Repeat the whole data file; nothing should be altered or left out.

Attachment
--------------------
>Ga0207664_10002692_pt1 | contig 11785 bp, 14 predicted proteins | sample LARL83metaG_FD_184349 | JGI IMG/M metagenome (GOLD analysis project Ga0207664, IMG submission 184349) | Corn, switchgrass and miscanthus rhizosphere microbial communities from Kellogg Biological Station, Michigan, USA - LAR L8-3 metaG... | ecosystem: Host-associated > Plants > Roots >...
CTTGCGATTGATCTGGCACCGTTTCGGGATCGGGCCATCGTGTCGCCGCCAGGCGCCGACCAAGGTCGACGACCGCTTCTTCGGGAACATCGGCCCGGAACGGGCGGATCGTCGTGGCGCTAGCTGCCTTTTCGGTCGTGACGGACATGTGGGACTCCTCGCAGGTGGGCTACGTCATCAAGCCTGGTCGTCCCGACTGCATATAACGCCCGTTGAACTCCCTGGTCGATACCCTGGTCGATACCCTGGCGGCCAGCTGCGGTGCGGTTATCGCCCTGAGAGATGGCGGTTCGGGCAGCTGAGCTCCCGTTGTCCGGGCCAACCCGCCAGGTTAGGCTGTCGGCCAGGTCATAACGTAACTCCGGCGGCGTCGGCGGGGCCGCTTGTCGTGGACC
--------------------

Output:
>Ga0207664_10002692_pt1 | contig 11785 bp, 14 predicted proteins | sample LARL83metaG_FD_184349 | JGI IMG/M metagenome (GOLD analysis project Ga0207664, IMG submission 184349) | Corn, switchgrass and miscanthus rhizosphere microbial communities from Kellogg Biological Station, Michigan, USA - LAR L8-3 metaG... | ecosystem: Host-associated > Plants > Roots >...
CTTGCGATTGATCTGGCACCGTTTCGGGATCGGGCCATCGTGTCGCCGCCAGGCGCCGACCAAGGTCGACGACCGCTTCTTCGGGAACATCGGCCCGGAACGGGCGGATCGTCGTGGCGCTAGCTGCCTTTTCGGTCGTGACGGACATGTGGGACTCCTCGCAGGTGGGCTACGTCATCAAGCCTGGTCGTCCCGACTGCATATAACGCCCGTTGAACTCCCTGGTCGATACCCTGGTCGATACCCTGGCGGCCAGCTGCGGTGCGGTTATCGCCCTGAGAGATGGCGGTTCGGGCAGCTGAGCTCCCGTTGTCCGGGCCAACCCGCCAGGTTAGGCTGTCGGCCAGGTCATAACGTAACTCCGGCGGCGTCGGCGGGGCCGCTTGTCGTGGACC